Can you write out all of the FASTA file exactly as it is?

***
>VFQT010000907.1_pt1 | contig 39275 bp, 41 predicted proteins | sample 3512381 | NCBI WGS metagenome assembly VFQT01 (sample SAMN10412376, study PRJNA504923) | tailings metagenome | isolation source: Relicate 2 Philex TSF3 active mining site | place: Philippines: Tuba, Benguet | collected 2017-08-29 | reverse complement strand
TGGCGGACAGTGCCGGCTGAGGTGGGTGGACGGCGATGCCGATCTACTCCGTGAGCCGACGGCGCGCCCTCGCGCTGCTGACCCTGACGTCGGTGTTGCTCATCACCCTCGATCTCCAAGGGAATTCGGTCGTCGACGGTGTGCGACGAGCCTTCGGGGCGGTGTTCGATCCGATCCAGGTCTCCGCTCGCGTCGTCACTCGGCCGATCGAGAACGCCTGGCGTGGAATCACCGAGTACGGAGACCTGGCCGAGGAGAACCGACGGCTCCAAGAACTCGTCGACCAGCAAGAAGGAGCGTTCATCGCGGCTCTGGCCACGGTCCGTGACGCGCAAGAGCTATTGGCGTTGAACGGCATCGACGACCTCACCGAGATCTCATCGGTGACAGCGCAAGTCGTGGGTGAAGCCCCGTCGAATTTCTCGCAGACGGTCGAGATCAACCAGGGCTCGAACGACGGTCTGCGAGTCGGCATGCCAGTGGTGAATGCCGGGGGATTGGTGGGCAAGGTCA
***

>VFQT010000907.1_pt1 | contig 39275 bp, 41 predicted proteins | sample 3512381 | NCBI WGS metagenome assembly VFQT01 (sample SAMN10412376, study PRJNA504923) | tailings metagenome | isolation source: Relicate 2 Philex TSF3 active mining site | place: Philippines: Tuba, Benguet | collected 2017-08-29 | reverse complement strand
TGGCGGACAGTGCCGGCTGAGGTGGGTGGACGGCGATGCCGATCTACTCCGTGAGCCGACGGCGCGCCCTCGCGCTGCTGACCCTGACGTCGGTGTTGCTCATCACCCTCGATCTCCAAGGGAATTCGGTCGTCGACGGTGTGCGACGAGCCTTCGGGGCGGTGTTCGATCCGATCCAGGTCTCCGCTCGCGTCGTCACTCGGCCGATCGAGAACGCCTGGCGTGGAATCACCGAGTACGGAGACCTGGCCGAGGAGAACCGACGGCTCCAAGAACTCGTCGACCAGCAAGAAGGAGCGTTCATCGCGGCTCTGGCCACGGTCCGTGACGCGCAAGAGCTATTGGCGTTGAACGGCATCGACGACCTCACCGAGATCTCATCGGTGACAGCGCAAGTCGTGGGTGAAGCCCCGTCGAATTTCTCGCAGACGGTCGAGATCAACCAGGGCTCGAACGACGGTCTGCGAGTCGGCATGCCAGTGGTGAATGCCGGGGGATTGGTGGGCAAGGTCA